Now I could be COMPLETELY WRONG about this (although I have documented a fair number of cases), and while I don't have a **bleep** thing to gain from investigating it further, and in fact obviously have a lot to risk, I have simply "had enough" of businesses in the US and especially involving the internet employing such blatantly shady, unfair, and downright disgusting business practices just to "further enrich the lives of billionaires".  I'm just a lowly software geek, but I was around before it all went this way.  When having an email server meant you automatically passed on emails for other sites and companies, without trying to steal pennies from someone along the way.  And being semi-retired gives me a lot of flexibility to do more in-depth research and even take some actions.  And being a software engineer means I have the expertise to not only do the research, but also, the ability to make available web-sites I create specifically to share this information with my fellow "netizens"(I swore I'd never use that word).  And to make it widely visible across the internet landscape.  


But HERE is the point of my post:  I am wondering if any other forum-users here have noticed anything similar while searching or registering domain names.  If so, please share!  

And again, everything I've observed may be perfectly legal - technically.  But if every person who thought up a great domain name for their business KNEW this business practice was happening, I wonder how many would register their domain names here.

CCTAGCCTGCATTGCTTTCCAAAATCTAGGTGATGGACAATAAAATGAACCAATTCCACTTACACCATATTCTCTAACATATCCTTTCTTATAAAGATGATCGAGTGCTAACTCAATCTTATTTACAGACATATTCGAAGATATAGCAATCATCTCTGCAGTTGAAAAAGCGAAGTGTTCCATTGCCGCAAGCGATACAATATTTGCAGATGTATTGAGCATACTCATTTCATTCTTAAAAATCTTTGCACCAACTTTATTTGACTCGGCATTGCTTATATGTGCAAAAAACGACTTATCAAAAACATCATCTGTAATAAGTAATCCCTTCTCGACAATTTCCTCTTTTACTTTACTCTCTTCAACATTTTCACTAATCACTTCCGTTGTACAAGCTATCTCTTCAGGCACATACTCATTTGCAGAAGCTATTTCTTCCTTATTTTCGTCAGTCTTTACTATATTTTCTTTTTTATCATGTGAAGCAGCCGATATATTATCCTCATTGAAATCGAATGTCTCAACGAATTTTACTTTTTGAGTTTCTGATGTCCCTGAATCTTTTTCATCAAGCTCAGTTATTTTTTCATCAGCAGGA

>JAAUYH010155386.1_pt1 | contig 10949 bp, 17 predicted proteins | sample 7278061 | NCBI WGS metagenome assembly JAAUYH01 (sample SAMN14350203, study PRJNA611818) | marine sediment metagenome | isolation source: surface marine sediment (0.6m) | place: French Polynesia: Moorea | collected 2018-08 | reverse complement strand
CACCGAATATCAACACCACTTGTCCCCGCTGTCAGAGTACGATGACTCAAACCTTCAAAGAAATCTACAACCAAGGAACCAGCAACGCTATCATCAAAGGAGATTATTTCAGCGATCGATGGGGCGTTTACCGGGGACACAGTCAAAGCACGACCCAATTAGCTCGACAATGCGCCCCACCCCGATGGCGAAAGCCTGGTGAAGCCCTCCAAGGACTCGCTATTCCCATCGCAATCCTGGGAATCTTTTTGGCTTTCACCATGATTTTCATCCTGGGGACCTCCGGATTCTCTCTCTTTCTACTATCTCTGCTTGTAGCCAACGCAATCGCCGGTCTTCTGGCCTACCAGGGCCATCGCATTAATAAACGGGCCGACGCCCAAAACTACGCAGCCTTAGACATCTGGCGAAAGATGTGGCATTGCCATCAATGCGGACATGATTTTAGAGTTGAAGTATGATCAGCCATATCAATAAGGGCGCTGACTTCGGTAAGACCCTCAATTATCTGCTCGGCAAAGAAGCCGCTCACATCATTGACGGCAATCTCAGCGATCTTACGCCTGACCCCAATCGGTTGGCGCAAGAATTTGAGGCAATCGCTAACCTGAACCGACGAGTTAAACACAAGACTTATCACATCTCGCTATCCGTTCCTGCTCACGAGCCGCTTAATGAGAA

And if a GoDaddy rep wants to respond, well it's your site! I'd love to hear, believe me, I would LOVE to find out that I'm just dead ass wrong.  I don't hate this site, and I became a customer the day GoDaddy came online.  But if you reply with canned responses and flat denials that contain as much truth as a presidential tweet, then my motivation level to get my web-site AND the cases I have documented published will skyrocket.  So I would advise against that.  If you have real factual data you can share about GD's policies and business practices, let's hear them.


PS: This post is mirrored on a similar forum hosted by Google, open to the public, and all posts will appear on the web-site I am just finishing now - hosted on my server, controlled by no one.  (I'm not posting the URL because I'm not promoting it or even advertising it - that isn't the point here)

Former Employee

Greetings @DavidInvenio,
Thanks for posting your experience. While you may be a novice to The Community, you clearly are not when it comes to domains. So, with appreciation for your comments, let me respond with a few ideas of my own (other members or moderators are still welcome to offer their experiences, as well).
I have been involved in domains for several years at GoDaddy and know of no business practice or process to prevent people from purchasing domain names. While I don't doubt you may have seen some unusual things, my first reaction to that is it seems it would be counter-productive for a company not to offer a domain and let another registrar register it. That just doesn't seem like a good way to do business.